(client_id, order_id) and modify the SQL query with an additional constraint:
Note that this solution has two assumptions:
- A newer order always has a higher id than an older order (e.g. id is an auto_increment column)
- Orders always complete within the same day. So an order completed yesterday will always have a lower id than one completed today.
By using the additional constraint
order_allocations.client_id = 'A', the database can make use of the new index to filter down order_allocations to only orders completed today and yesterday, before executing the join and applying the
orders.completed_at > date(now()) condition. The improved runtime is O(j), where j is the number of orders completed today or yesterday in the account2.
One further improvement we can make is to cache yesterday’s id and re-use it across all similar queries, thus amortizing the cost of obtaining it.
Choosing between different solutions
As always, selecting the best solution among multiple possible options requires weighing the advantages and disadvantages of each.
In the first solution involving indexing on extra columns, data reads become simpler at the expense of storing more data. The SQL query remains almost unchanged from the original, and it doesn’t depend on the results of other queries or the use of caches. However, the drawback is that it involves additional write overhead to the order_allocations table, which could cause consumers to spend more time acquiring read locks if the orders table is frequently updated. Furthermore, maintaining redundant data and ensuring that it stays in sync with the original data is an additional challenge; out-of-sync data can cause incorrect query results and confusion as to which source is correct.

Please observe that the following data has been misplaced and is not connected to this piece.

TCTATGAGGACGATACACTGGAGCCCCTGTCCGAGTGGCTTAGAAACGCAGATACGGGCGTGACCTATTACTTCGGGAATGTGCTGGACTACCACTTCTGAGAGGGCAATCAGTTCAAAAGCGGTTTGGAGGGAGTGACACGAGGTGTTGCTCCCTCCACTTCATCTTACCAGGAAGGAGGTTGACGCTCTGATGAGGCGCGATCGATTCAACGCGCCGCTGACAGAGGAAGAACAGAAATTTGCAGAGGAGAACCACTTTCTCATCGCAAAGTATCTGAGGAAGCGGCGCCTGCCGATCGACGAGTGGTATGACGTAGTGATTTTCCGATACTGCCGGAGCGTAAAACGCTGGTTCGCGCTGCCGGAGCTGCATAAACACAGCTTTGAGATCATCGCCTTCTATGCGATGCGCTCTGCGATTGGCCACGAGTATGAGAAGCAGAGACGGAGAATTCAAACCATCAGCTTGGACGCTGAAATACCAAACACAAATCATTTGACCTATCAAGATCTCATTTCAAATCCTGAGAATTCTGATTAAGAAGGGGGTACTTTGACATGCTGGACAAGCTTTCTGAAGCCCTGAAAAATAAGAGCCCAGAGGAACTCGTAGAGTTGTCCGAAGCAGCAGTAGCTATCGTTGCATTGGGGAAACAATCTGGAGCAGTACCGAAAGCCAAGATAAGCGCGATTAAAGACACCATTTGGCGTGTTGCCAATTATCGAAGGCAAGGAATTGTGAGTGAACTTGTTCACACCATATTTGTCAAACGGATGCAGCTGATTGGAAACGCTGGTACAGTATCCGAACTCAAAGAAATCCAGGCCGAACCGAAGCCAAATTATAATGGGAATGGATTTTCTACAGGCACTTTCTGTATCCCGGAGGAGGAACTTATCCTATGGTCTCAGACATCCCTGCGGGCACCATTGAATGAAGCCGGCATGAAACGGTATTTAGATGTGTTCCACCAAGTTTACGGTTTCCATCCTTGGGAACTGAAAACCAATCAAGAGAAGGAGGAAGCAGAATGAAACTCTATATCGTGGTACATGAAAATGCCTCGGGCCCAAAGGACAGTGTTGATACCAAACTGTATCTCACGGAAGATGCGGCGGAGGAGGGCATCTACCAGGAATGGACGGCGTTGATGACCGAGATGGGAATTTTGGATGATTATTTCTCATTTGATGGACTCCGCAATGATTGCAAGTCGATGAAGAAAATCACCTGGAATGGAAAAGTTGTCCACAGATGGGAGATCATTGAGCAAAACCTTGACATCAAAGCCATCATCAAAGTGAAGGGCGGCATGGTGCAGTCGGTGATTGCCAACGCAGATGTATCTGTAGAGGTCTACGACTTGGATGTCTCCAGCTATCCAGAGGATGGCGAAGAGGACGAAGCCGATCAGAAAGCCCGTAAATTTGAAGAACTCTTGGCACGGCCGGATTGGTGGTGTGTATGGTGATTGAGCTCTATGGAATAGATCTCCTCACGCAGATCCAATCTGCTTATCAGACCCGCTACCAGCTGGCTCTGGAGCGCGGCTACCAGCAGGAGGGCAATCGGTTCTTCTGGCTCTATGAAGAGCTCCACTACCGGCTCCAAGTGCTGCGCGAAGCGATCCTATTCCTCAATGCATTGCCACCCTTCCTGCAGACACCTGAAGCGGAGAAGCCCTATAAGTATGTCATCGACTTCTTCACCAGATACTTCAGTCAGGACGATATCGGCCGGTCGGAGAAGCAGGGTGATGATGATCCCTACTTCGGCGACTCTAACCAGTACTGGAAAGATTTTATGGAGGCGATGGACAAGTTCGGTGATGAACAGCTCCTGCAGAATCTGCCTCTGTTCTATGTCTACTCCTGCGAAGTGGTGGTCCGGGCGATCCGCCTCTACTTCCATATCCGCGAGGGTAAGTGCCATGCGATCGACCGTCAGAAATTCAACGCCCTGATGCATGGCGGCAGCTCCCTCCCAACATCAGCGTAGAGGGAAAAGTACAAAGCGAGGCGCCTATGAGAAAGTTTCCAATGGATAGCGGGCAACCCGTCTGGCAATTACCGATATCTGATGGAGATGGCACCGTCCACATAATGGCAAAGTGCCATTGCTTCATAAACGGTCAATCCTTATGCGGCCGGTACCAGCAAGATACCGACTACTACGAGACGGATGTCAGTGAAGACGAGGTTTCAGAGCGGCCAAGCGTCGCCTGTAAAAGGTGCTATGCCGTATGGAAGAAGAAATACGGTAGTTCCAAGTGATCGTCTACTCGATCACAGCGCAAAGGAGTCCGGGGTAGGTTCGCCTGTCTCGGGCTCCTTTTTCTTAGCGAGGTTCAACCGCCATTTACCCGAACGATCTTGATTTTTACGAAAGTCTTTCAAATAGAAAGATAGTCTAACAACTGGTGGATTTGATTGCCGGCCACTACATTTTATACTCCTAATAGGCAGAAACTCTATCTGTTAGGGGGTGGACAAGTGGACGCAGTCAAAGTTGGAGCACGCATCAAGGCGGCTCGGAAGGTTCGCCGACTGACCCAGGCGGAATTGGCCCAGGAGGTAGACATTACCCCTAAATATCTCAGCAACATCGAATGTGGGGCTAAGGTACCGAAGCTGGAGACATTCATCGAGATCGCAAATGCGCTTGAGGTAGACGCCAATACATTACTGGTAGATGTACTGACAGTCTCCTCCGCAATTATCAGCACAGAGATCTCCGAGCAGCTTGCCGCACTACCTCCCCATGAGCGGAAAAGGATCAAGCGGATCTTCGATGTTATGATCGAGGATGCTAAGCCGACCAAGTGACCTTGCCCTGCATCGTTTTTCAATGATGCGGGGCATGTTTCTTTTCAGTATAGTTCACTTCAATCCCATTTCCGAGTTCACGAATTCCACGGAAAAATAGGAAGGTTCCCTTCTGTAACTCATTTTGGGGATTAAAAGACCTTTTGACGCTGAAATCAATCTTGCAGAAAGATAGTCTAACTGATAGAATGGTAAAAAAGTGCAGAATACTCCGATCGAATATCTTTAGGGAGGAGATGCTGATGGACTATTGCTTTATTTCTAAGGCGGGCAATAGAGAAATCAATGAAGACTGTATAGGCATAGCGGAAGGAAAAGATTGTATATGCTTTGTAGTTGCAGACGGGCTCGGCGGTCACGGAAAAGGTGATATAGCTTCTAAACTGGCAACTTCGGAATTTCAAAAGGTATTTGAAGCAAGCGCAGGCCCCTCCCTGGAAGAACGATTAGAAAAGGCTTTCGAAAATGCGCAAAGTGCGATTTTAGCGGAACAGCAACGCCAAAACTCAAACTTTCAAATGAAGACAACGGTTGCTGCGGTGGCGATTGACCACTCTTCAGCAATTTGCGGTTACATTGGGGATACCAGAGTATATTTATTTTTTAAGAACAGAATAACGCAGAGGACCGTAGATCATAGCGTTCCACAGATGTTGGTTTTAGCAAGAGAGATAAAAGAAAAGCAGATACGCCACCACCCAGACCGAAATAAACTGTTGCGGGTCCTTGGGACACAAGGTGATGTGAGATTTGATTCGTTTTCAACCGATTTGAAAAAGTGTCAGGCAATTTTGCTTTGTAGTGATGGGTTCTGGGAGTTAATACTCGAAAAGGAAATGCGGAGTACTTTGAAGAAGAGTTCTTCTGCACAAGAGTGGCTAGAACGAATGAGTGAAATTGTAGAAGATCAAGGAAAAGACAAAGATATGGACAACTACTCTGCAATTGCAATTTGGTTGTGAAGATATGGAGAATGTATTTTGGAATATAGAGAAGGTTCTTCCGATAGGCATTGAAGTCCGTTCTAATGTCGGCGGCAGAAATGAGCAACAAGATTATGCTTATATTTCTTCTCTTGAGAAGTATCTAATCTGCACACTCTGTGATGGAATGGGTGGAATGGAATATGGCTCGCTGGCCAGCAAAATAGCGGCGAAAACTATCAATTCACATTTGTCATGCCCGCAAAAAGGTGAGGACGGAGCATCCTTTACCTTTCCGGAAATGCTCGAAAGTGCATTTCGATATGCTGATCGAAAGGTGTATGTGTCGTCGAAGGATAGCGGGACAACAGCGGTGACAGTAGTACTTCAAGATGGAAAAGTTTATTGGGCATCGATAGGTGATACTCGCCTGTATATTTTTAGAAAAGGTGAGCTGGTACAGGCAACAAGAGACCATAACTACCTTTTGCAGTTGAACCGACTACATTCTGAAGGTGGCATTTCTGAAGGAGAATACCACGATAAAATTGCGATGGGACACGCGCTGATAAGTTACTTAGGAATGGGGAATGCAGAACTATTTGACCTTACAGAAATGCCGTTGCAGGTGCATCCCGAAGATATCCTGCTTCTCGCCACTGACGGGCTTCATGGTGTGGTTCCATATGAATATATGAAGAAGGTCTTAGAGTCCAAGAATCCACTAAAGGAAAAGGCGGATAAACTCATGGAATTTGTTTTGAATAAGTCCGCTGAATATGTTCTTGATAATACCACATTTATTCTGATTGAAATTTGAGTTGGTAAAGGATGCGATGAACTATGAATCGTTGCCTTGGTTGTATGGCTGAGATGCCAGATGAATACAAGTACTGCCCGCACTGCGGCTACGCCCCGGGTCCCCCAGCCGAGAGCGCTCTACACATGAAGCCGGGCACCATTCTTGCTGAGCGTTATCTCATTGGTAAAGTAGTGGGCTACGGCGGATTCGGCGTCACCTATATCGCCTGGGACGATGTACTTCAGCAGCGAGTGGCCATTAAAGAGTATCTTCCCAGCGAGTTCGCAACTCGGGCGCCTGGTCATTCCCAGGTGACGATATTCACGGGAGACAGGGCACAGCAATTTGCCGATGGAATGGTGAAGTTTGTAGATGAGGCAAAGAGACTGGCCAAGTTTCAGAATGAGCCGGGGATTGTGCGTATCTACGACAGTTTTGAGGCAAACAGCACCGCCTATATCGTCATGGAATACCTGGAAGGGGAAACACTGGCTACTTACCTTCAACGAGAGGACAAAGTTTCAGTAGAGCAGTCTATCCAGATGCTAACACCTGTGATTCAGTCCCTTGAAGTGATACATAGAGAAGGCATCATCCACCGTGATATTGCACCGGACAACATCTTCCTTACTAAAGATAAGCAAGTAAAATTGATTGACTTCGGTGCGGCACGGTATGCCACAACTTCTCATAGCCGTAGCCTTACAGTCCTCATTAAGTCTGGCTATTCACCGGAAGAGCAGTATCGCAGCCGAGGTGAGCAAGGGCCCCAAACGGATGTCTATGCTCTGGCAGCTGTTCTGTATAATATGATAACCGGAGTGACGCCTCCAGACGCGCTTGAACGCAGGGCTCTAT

The second solution with an intermediary query is the opposite; reads get more complex while writes stay the same. Implementing such an approach also imposes risks such as getting your assumptions wrong and erroneously filtering out relevant rows. For instance, we might introduce a new order type that completes over multiple days. This would be handled incorrectly by this solution, as we no longer have a guarantee that an incomplete order always has a larger order id than an order from yesterday.
In our case with our orders query, we opted for the second solution with an intermediary query because:
- We place a large number of orders quickly during market hours, so we need to keep inserts as lightweight as possible.
- Keeping database rows immutable means we don’t have to obtain write locks on specific rows, which reduces the possibility of lock contentions by a producer and consumer.
- No redundant data has to be maintained, which is often a source of toil for when things get out of sync somehow.
By optimizing this one query, we saved 30 hours of CPU time per day! If problems like these interest you, be sure to stop by our careers page and join us in bettering the financial lives of hundreds of thousands of people.
- Technically O(log(m) + n*log(k)) to account for index lookup time, where m is the total size of order_allocations and k is the total size of orders.
- Technically O(log(m) + j*log(k)).